By using this pipeline, with an FBX asset, it assured us that all these elements that we would be adding in these shots would be accurate in “stereo space” and their continuity from shot to shot would be respected.
As layouts would get approved, we’d get work-in-progress passes from the matte painting and CG departments and render-out QTs. This allowed us to rapidly give feedback to all artists concerning the layout, stereo, matte painting, and comp work as the shots progressed to their final state.
What were your references?
We went through a lot of images and footage of burning buildings, warzones, and earthquakes to get a good feeling and real-world references of what a deserted burning downtown would look like. It was important to see and analyze how buildings burn and what’s left of them after years of war or catastrophic events and fire. Looking at natural catastrophes (earthquakes, floods, mudslides, etc, etc..) was also a good reference for what a post-disaster urban setting would look like without any human presence.
Can you explain the creation of the shot that shows the plane flying among the destroyed buildings?
For this shot, we started off with the principal photography plate, match-moved it and recreated it entirely in 3d. A lot of attention was given to accurately create the inner structures of these buildings because we knew that we would have to create big holes in the structure and break-off big chunks of these buildings. Hi-rez textures and images were used by the matte-painters to add a lot of detail and create the destructed versions of these very well-known buildings.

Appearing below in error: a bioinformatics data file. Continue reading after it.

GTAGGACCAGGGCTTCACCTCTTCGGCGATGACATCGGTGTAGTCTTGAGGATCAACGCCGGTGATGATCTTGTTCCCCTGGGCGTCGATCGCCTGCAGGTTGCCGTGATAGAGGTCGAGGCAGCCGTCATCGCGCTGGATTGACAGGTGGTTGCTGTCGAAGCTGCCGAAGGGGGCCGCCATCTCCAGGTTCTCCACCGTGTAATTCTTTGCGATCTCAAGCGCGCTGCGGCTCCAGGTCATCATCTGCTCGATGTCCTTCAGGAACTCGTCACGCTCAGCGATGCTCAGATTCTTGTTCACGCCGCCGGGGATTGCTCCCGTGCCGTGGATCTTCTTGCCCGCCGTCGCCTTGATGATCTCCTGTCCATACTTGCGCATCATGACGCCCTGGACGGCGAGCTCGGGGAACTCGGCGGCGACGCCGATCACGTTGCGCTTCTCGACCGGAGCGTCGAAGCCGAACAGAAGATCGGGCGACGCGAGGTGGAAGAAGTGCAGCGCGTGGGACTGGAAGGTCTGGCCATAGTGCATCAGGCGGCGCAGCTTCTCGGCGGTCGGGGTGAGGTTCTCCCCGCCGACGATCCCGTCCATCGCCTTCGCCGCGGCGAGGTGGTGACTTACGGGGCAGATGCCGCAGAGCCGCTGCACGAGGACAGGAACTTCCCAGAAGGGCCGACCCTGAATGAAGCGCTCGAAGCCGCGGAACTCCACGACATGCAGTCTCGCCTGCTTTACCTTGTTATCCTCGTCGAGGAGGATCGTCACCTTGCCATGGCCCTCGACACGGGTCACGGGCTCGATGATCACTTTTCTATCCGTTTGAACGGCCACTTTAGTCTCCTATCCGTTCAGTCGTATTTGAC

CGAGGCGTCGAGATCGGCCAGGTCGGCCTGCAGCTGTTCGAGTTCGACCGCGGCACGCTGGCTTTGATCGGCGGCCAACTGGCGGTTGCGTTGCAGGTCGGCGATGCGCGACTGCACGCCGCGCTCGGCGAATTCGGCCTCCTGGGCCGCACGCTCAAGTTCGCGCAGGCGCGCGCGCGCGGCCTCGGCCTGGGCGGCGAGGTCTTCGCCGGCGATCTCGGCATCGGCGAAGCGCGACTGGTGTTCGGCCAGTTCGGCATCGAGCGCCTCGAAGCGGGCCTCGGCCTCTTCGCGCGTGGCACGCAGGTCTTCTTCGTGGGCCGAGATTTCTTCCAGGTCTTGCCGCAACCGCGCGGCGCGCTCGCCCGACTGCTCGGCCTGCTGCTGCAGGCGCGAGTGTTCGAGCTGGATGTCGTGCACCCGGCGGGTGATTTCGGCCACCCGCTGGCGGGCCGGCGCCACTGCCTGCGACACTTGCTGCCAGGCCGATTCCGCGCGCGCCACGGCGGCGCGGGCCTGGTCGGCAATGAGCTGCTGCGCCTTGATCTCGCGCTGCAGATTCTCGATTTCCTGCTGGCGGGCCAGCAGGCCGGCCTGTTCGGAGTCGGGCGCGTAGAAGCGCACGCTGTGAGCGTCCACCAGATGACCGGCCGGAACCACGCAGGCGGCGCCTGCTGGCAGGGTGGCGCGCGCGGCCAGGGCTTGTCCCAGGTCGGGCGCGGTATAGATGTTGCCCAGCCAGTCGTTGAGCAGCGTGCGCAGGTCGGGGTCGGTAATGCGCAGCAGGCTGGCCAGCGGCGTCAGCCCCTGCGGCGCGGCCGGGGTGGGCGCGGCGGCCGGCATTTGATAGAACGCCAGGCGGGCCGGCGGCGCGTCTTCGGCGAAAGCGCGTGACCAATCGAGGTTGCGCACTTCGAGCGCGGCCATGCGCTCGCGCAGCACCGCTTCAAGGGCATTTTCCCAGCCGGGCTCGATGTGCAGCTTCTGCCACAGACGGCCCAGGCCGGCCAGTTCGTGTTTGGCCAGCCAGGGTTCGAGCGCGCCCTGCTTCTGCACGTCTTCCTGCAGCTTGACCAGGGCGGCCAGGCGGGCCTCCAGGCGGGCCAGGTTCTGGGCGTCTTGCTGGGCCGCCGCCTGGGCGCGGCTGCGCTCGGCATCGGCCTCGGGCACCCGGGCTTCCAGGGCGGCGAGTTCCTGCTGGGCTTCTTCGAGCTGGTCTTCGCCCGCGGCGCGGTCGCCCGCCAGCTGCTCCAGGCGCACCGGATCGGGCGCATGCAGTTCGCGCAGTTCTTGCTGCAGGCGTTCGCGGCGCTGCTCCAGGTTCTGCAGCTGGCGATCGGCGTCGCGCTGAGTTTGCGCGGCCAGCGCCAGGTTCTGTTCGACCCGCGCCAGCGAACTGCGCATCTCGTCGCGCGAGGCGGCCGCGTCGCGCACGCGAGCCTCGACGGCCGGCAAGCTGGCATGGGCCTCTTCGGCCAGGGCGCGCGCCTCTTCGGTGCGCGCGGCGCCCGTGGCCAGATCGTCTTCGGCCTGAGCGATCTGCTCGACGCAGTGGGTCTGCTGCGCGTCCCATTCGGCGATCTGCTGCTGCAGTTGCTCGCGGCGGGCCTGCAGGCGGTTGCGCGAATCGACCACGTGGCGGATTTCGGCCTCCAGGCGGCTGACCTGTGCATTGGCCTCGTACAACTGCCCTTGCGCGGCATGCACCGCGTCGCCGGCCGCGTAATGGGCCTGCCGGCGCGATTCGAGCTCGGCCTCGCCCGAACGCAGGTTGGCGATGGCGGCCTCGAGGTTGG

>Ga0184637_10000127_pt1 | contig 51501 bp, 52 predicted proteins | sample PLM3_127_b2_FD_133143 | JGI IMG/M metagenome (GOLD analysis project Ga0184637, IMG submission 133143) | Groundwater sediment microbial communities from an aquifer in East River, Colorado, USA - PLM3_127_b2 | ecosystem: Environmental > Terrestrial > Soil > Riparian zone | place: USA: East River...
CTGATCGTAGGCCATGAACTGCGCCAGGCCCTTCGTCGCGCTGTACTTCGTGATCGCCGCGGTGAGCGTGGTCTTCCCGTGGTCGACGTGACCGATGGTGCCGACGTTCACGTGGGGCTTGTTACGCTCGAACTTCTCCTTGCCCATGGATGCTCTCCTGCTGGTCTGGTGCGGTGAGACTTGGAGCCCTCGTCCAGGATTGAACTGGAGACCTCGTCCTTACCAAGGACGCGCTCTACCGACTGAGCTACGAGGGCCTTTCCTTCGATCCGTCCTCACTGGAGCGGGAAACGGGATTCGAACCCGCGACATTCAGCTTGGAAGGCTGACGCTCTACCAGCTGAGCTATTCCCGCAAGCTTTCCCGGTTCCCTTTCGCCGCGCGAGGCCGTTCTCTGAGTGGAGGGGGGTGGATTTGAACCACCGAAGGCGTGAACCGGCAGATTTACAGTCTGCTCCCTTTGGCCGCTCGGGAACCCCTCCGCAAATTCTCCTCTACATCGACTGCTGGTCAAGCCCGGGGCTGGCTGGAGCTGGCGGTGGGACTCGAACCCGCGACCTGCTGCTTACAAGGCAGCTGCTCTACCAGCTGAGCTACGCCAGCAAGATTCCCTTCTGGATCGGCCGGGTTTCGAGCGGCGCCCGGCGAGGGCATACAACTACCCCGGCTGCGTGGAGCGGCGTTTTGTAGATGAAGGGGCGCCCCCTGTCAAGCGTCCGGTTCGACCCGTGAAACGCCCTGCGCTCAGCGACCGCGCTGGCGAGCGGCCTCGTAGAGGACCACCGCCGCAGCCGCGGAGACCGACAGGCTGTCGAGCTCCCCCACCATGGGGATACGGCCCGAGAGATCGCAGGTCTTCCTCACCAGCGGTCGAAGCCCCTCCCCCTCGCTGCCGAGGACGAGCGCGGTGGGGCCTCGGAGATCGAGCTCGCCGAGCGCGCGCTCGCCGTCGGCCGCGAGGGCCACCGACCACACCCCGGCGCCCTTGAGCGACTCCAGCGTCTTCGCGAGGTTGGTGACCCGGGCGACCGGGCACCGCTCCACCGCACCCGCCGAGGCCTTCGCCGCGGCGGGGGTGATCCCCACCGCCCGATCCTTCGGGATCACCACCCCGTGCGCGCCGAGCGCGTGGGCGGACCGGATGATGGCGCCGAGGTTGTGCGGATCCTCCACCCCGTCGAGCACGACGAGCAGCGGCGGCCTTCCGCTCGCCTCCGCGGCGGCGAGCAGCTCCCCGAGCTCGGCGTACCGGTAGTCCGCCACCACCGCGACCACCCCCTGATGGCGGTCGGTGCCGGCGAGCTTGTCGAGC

Since this shot needed a lot of depth, fine detail, and perspective shifts seen inside most of the building’s burning floors, while keeping everything logical in “stereo-space”, a hybrid technique was used to give as much freedom as possible to the matte painters to paint in a 2d environment while having access to all the tools and render out all the necessary passes for the compositing department. These buildings were pretty close-up and we had to see a lot of detail on and inside them. So, some parts of these buildings were textured in 3d and most of them were projected matte-paintings and we were still able to extract a lot of passes to accurately have control on lighting and compositing.
A lot of work was also done in comp to add all the plumes of smoke and all the fires in these buildings. A hi-rez model of the scene was imported in Nuke to help create all the interactive lighting that’s generated by these fires. One big challenge was to have these fires burning inside specific offices and spaces in the buildings and we had to avoid as much as possible rotoscoping everything. So, we used a Pcolor pass from XSI , which basically is an RGB image that’s a remap of the vectorial position of every pixel, it basically remaps the XYZ values of every pixel into RGB values. We built a custom tool in Nuke, that allowed us to easily and accurately extract all the mattes and depth information using this pass and it worked seamlessly in a stereoscopic context.
Have you animated the CG plane or was it provided by Mr X?